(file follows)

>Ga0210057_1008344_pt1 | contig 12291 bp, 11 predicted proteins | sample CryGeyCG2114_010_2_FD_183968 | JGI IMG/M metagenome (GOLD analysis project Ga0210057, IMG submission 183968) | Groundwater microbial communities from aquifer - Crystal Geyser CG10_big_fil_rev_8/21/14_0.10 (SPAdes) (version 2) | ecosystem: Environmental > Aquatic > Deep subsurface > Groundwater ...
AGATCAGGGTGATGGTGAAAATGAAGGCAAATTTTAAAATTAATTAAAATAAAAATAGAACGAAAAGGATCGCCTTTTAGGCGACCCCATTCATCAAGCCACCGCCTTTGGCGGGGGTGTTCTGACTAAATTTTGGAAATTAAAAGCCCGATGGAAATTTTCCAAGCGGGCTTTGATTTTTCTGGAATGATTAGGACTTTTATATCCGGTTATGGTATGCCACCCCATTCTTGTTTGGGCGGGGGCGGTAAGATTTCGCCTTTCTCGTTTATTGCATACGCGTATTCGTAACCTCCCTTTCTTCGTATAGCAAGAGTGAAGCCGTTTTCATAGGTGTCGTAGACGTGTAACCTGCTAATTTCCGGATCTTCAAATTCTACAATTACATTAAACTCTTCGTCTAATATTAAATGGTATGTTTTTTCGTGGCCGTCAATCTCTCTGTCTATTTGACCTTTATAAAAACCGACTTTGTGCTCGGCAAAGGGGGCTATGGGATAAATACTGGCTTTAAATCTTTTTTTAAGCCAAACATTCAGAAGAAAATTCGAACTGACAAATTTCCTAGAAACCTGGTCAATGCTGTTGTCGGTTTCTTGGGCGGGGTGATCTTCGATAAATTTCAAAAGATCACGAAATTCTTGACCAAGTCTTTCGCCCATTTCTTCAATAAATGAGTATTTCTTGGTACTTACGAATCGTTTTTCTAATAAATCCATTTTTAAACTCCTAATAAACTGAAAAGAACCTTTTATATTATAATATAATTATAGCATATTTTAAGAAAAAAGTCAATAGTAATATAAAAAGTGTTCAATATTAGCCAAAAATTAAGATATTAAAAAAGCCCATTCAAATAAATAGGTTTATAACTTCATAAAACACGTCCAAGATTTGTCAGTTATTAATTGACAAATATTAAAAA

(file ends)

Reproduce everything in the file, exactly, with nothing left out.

>Ga0210057_1008344_pt1 | contig 12291 bp, 11 predicted proteins | sample CryGeyCG2114_010_2_FD_183968 | JGI IMG/M metagenome (GOLD analysis project Ga0210057, IMG submission 183968) | Groundwater microbial communities from aquifer - Crystal Geyser CG10_big_fil_rev_8/21/14_0.10 (SPAdes) (version 2) | ecosystem: Environmental > Aquatic > Deep subsurface > Groundwater ...
AGATCAGGGTGATGGTGAAAATGAAGGCAAATTTTAAAATTAATTAAAATAAAAATAGAACGAAAAGGATCGCCTTTTAGGCGACCCCATTCATCAAGCCACCGCCTTTGGCGGGGGTGTTCTGACTAAATTTTGGAAATTAAAAGCCCGATGGAAATTTTCCAAGCGGGCTTTGATTTTTCTGGAATGATTAGGACTTTTATATCCGGTTATGGTATGCCACCCCATTCTTGTTTGGGCGGGGGCGGTAAGATTTCGCCTTTCTCGTTTATTGCATACGCGTATTCGTAACCTCCCTTTCTTCGTATAGCAAGAGTGAAGCCGTTTTCATAGGTGTCGTAGACGTGTAACCTGCTAATTTCCGGATCTTCAAATTCTACAATTACATTAAACTCTTCGTCTAATATTAAATGGTATGTTTTTTCGTGGCCGTCAATCTCTCTGTCTATTTGACCTTTATAAAAACCGACTTTGTGCTCGGCAAAGGGGGCTATGGGATAAATACTGGCTTTAAATCTTTTTTTAAGCCAAACATTCAGAAGAAAATTCGAACTGACAAATTTCCTAGAAACCTGGTCAATGCTGTTGTCGGTTTCTTGGGCGGGGTGATCTTCGATAAATTTCAAAAGATCACGAAATTCTTGACCAAGTCTTTCGCCCATTTCTTCAATAAATGAGTATTTCTTGGTACTTACGAATCGTTTTTCTAATAAATCCATTTTTAAACTCCTAATAAACTGAAAAGAACCTTTTATATTATAATATAATTATAGCATATTTTAAGAAAAAAGTCAATAGTAATATAAAAAGTGTTCAATATTAGCCAAAAATTAAGATATTAAAAAAGCCCATTCAAATAAATAGGTTTATAACTTCATAAAACACGTCCAAGATTTGTCAGTTATTAATTGACAAATATTAAAAA